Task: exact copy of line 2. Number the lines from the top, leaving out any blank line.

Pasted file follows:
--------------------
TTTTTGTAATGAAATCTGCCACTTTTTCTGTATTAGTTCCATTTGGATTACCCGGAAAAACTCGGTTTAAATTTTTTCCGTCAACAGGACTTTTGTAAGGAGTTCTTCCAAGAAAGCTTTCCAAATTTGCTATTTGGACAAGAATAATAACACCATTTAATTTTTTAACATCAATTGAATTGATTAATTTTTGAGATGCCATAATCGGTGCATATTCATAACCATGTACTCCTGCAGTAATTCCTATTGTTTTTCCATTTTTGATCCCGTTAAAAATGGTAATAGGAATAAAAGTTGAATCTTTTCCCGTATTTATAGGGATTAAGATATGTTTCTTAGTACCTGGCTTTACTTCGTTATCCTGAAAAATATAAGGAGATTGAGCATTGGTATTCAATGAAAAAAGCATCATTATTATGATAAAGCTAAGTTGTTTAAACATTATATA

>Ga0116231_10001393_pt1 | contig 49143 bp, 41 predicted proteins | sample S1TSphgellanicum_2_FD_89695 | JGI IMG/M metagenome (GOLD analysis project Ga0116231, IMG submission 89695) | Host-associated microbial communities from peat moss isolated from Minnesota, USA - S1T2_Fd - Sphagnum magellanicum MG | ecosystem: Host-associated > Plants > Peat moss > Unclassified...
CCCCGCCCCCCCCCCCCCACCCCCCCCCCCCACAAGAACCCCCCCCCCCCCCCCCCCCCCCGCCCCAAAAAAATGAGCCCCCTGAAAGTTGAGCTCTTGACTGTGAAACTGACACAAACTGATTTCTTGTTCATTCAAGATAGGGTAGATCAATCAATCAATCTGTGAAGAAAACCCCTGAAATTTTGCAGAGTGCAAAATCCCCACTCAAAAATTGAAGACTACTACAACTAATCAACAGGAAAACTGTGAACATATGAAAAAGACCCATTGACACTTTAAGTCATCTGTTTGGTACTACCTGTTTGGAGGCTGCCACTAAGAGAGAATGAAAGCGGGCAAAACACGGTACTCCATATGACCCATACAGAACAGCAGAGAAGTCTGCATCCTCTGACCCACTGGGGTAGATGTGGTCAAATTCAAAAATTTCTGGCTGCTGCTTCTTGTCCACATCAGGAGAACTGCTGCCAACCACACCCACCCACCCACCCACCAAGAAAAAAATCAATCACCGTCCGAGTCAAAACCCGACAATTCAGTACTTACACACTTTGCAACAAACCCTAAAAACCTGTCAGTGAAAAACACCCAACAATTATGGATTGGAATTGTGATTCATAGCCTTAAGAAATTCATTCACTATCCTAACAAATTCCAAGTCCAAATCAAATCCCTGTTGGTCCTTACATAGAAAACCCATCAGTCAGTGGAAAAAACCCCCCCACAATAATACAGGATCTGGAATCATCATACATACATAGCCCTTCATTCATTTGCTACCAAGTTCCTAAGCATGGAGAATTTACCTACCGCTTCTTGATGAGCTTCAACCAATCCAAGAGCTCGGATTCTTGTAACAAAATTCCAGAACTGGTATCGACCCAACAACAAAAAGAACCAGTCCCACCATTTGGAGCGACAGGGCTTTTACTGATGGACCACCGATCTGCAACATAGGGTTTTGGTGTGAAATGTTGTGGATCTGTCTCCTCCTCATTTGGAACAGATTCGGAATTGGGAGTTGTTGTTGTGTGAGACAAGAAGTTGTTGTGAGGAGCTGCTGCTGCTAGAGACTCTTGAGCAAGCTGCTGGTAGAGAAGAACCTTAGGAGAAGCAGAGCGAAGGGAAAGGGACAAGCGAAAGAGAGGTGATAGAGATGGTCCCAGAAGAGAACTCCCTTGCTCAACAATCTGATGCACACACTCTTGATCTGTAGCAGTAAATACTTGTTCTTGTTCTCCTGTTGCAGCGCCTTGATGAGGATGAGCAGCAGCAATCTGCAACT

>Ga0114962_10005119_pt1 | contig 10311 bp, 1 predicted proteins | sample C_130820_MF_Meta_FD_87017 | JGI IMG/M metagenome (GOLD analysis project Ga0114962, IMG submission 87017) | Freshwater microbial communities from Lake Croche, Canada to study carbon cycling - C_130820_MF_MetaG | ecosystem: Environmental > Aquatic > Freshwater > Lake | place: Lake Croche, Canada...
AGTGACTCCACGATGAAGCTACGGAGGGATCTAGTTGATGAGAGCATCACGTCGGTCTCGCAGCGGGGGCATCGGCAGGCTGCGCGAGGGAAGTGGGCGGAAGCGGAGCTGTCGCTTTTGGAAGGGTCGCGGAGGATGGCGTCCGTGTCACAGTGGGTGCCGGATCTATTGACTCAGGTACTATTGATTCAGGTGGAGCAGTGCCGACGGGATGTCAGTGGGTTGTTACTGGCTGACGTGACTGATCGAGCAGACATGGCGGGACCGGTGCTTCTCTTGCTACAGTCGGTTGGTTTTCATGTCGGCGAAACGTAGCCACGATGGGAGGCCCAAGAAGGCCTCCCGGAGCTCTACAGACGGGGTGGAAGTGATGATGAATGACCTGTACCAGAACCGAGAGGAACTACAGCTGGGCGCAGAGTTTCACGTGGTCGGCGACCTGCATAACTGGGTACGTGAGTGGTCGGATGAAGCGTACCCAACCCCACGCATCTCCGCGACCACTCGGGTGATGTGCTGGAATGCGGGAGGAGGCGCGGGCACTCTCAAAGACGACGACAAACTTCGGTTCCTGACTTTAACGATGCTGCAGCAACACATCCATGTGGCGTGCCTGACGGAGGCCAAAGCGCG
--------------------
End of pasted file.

>Ga0116231_10001393_pt1 | contig 49143 bp, 41 predicted proteins | sample S1TSphgellanicum_2_FD_89695 | JGI IMG/M metagenome (GOLD analysis project Ga0116231, IMG submission 89695) | Host-associated microbial communities from peat moss isolated from Minnesota, USA - S1T2_Fd - Sphagnum magellanicum MG | ecosystem: Host-associated > Plants > Peat moss > Unclassified...